be cutting relatively thick wood. Cutting exotic woods, such as padauk or ebony, will require more patience. Cut this clever compound-cut design with John’s pattern and tutorial in the Scroll Saw Woodworking & Crafts, Spring 2008 Magazine.
Magic Woodworking Basket
By Carole Rothman
Collapsible baskets come in many shapes and sizes. They emerge from a flat piece of wood as if by magic and can collapse just as quickly for easy storage. These baskets can be made in two different ways: with the spiral part swinging freely from a frame, or with the spiral part locked
into place by the handle. Although somewhat more
demanding to make, those with locking handles, like
this wavy basket, more closely resemble conventional baskets and are similar in capacity and stability. Carole will walk you through her full tutorial in the Scroll Saw Woodworking & Crafts, Spring 2018 Magazine.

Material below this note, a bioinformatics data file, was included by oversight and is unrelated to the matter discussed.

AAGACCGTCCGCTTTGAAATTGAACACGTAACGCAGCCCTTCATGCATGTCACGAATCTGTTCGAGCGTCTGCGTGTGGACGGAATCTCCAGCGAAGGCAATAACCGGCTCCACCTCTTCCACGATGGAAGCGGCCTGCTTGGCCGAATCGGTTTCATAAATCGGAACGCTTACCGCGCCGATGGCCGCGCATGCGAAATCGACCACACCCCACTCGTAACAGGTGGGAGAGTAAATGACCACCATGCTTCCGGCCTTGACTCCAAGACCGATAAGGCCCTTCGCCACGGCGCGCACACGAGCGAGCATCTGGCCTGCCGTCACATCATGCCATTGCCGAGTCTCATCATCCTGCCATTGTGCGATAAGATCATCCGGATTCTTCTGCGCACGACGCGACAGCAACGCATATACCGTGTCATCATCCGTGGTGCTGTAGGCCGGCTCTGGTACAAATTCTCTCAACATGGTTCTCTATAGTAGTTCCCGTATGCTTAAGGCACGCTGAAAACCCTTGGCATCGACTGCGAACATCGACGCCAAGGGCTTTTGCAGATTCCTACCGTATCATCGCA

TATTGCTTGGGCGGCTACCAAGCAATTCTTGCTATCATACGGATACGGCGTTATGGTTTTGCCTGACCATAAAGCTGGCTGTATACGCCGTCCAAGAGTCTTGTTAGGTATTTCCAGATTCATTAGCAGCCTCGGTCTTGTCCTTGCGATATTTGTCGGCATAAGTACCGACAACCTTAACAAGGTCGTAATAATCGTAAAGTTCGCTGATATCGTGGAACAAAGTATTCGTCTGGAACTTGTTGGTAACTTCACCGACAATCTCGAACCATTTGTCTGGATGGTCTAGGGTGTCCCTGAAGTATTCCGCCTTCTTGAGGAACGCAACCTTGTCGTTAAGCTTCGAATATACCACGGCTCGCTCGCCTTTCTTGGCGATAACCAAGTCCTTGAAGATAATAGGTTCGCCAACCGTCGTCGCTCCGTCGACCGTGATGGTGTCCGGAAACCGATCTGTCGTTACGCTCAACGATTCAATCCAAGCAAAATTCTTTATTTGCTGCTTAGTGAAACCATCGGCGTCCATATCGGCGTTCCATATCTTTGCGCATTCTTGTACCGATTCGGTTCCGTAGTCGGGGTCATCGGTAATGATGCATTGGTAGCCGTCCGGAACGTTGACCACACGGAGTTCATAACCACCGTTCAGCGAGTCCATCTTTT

By Paul Meisel
This classic white birdbath is the perfect compliment to any
lawn. This birdbath uses readily available materials, primarily 1/2″-thick plywood and 3/4″-thick pine. Paint the project white for a striking contrast to your green lawn or choose colors that compliment your house. A 14″-diameter saucer is used for the water tray. This type of saucer is sold in nurseries and garden stores for use as drip trays under large flowerpots. They are inexpensive and readily available. I prefer plastic to clay simply because they are more durable. Because saucers vary in size between manufacturers, it is best to purchase yours before beginning the project. To build this striking birdbath with Paul, check out the Scroll Saw Woodworking & Crafts, Spring 2006 Magazine.